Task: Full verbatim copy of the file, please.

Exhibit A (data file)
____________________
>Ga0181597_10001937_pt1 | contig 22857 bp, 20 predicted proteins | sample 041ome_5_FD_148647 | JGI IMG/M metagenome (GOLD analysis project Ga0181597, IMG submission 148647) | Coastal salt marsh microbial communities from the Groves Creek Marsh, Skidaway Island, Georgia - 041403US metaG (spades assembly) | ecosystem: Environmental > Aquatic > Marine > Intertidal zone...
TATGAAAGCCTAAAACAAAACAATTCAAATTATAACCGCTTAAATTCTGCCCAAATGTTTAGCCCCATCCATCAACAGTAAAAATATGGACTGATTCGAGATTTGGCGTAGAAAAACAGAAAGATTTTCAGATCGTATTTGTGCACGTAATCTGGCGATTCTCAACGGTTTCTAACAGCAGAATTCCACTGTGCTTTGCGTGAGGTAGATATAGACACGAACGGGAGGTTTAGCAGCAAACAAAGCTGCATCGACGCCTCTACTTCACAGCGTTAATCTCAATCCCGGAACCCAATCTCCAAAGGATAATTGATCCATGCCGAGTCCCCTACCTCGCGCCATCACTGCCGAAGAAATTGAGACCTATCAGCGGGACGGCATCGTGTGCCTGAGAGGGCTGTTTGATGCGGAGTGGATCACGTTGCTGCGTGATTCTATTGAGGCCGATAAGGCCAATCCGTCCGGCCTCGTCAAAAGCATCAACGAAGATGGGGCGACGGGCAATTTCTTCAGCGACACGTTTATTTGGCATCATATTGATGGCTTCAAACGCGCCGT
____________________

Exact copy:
>Ga0181597_10001937_pt1 | contig 22857 bp, 20 predicted proteins | sample 041ome_5_FD_148647 | JGI IMG/M metagenome (GOLD analysis project Ga0181597, IMG submission 148647) | Coastal salt marsh microbial communities from the Groves Creek Marsh, Skidaway Island, Georgia - 041403US metaG (spades assembly) | ecosystem: Environmental > Aquatic > Marine > Intertidal zone...
TATGAAAGCCTAAAACAAAACAATTCAAATTATAACCGCTTAAATTCTGCCCAAATGTTTAGCCCCATCCATCAACAGTAAAAATATGGACTGATTCGAGATTTGGCGTAGAAAAACAGAAAGATTTTCAGATCGTATTTGTGCACGTAATCTGGCGATTCTCAACGGTTTCTAACAGCAGAATTCCACTGTGCTTTGCGTGAGGTAGATATAGACACGAACGGGAGGTTTAGCAGCAAACAAAGCTGCATCGACGCCTCTACTTCACAGCGTTAATCTCAATCCCGGAACCCAATCTCCAAAGGATAATTGATCCATGCCGAGTCCCCTACCTCGCGCCATCACTGCCGAAGAAATTGAGACCTATCAGCGGGACGGCATCGTGTGCCTGAGAGGGCTGTTTGATGCGGAGTGGATCACGTTGCTGCGTGATTCTATTGAGGCCGATAAGGCCAATCCGTCCGGCCTCGTCAAAAGCATCAACGAAGATGGGGCGACGGGCAATTTCTTCAGCGACACGTTTATTTGGCATCATATTGATGGCTTCAAACGCGCCGT